Second, all that slicing and dicing leads to an isolation — and exhaustion — that likely leaves many struggling women just hoping to be taken care of. With so many broken relationships and forbidden real conversations, what else is left but the new patriarchy, the daddy state?

In 2012, President Obama’s re-election campaign hoped to engage young female voters with this message by featuring an infographic titled “Julia’s Life.” It offered a utopian story about an atomized woman and showed how the government would care for her and her child from cradle to grave. In 2021, the Biden administration released a similar infographic titled “The Life of Linda,” another isolated wife from Stepford to the state.

Both infographics perfectly illustrate sociologist Robert Nisbet’s view that “the state thrives on what it gives to the individual as it does on what it gets from competing social relations”. The government’s presentation of Julia and Linda represents the push for a new social order that replaces our intimate relationships with a mass relationship with the state. The biggest losers of all are the children and their childhood. But the propaganda also aims to destroy motherhood, fatherhood and the whole family.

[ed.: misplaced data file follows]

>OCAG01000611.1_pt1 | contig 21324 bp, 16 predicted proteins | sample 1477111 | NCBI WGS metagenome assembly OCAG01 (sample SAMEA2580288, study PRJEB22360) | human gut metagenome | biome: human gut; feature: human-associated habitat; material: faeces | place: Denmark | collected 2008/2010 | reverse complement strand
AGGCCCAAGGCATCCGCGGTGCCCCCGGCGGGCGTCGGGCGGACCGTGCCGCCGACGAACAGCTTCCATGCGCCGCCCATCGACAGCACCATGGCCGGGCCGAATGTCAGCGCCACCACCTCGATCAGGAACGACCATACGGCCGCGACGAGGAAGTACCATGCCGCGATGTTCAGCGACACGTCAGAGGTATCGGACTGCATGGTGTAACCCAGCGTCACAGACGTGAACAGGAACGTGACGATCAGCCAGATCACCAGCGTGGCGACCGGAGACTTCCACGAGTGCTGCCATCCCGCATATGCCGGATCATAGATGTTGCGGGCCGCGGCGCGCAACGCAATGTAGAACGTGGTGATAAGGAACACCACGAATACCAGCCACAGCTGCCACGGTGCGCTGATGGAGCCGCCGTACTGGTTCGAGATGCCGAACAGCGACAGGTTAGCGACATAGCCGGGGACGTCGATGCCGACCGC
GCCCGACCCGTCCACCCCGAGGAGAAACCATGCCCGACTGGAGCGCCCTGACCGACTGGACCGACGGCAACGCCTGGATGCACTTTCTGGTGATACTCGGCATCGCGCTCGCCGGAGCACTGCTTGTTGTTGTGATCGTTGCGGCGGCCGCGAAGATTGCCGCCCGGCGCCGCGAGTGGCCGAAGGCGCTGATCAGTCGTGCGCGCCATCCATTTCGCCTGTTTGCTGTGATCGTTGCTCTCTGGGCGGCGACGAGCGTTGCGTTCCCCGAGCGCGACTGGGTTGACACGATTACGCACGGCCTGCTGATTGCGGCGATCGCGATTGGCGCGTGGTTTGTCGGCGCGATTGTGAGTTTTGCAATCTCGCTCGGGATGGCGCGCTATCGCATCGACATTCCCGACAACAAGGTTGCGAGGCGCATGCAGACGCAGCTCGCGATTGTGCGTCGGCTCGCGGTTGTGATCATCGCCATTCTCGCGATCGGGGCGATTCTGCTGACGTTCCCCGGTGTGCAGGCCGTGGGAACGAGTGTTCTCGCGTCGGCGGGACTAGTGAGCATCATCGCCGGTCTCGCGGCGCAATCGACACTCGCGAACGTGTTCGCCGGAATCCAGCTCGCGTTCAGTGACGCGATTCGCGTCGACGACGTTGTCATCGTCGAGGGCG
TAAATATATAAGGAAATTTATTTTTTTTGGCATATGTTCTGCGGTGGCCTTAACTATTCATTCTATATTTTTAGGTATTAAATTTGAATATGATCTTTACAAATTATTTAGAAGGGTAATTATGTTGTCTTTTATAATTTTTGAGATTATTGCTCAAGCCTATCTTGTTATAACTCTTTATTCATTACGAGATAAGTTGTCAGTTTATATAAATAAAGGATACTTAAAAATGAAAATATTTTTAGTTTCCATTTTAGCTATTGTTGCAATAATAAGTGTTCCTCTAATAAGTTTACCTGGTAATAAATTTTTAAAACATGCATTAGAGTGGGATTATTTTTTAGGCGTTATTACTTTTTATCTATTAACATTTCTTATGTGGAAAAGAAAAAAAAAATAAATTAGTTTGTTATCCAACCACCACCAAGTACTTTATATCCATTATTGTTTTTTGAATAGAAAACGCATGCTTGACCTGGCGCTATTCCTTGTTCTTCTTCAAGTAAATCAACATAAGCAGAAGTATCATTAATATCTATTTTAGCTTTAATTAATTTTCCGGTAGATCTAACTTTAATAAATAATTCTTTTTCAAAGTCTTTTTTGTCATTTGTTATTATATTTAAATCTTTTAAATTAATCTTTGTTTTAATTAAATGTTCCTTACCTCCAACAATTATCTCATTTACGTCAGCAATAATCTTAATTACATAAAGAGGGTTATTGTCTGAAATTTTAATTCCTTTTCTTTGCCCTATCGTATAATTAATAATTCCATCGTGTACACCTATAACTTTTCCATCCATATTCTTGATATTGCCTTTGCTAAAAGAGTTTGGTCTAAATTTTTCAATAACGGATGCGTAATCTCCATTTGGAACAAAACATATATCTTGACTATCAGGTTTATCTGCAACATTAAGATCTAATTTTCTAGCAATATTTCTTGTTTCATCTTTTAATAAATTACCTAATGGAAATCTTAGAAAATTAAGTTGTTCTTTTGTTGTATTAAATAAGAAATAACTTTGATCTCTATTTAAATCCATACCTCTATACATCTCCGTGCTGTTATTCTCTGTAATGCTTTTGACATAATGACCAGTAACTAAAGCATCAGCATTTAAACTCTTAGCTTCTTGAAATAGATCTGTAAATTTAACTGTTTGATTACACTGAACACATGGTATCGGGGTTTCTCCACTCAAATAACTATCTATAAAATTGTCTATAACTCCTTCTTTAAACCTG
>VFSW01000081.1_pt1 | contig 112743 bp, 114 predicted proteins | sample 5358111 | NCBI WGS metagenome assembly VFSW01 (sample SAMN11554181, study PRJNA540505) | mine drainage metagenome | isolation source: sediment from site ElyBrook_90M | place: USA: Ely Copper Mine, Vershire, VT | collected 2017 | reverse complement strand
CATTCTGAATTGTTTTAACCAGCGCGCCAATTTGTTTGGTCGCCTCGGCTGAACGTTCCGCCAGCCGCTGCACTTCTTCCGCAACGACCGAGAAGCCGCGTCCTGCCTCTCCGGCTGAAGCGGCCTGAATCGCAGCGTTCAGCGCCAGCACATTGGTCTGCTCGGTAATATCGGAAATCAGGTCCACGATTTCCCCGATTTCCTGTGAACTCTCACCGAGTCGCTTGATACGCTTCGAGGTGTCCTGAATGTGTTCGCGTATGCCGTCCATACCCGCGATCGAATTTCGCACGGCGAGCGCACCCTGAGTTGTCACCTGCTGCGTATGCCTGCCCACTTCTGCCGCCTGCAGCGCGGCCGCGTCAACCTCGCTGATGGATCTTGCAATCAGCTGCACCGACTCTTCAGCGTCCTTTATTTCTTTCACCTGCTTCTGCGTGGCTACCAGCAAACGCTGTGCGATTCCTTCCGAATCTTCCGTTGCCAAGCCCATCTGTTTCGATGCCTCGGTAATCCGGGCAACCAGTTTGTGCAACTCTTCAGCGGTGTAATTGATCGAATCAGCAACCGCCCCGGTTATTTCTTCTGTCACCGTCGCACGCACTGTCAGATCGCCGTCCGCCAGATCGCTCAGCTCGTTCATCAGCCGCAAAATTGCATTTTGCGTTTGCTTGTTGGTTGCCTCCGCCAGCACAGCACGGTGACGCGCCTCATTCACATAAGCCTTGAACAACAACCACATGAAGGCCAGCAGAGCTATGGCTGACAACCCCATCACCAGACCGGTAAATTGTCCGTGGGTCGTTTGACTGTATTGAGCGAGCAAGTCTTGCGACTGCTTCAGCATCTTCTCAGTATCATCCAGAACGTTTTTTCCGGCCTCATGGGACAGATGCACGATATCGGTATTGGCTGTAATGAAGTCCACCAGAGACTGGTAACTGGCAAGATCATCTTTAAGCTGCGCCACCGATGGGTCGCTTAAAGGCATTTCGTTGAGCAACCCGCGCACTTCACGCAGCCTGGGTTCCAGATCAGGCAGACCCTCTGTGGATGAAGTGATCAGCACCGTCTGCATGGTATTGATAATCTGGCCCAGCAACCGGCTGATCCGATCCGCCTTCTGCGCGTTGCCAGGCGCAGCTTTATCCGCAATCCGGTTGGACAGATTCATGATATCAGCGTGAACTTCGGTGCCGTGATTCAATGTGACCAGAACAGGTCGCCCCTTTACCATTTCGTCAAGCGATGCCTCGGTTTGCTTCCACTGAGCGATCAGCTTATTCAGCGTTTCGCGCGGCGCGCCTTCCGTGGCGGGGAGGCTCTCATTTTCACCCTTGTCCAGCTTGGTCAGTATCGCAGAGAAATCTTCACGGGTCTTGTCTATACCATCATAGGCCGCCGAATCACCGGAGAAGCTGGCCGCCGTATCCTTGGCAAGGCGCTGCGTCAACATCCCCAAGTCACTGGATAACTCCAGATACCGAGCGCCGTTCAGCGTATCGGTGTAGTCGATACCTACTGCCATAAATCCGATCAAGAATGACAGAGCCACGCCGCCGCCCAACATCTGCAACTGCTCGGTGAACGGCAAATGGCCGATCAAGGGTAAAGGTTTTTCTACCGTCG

This leads us to wonder about the role of men in all of this. I would say that everything depends on the strength of women to reject the dystopia imposed on us by a totalitarian force. We should reject the narrative that men are the bad guys and women are always the victims. In general, men are very inspired by women. I guess elitist men take inspiration from men who are higher in the pecking order.

But the demasculinization of men and the harassment of women and girls by men who inject themselves into women’s sport by claiming a feminine identity are one and the same. Obedience to political correctness – for fear of being socially rejected – is the engine.

This psychological chaos is caused by utopian power elites of both genders. Gender division is key to the breakdown of family and relationships in society. This division proved essential to the collapse of the black family in America and, increasingly, to the American family as a whole.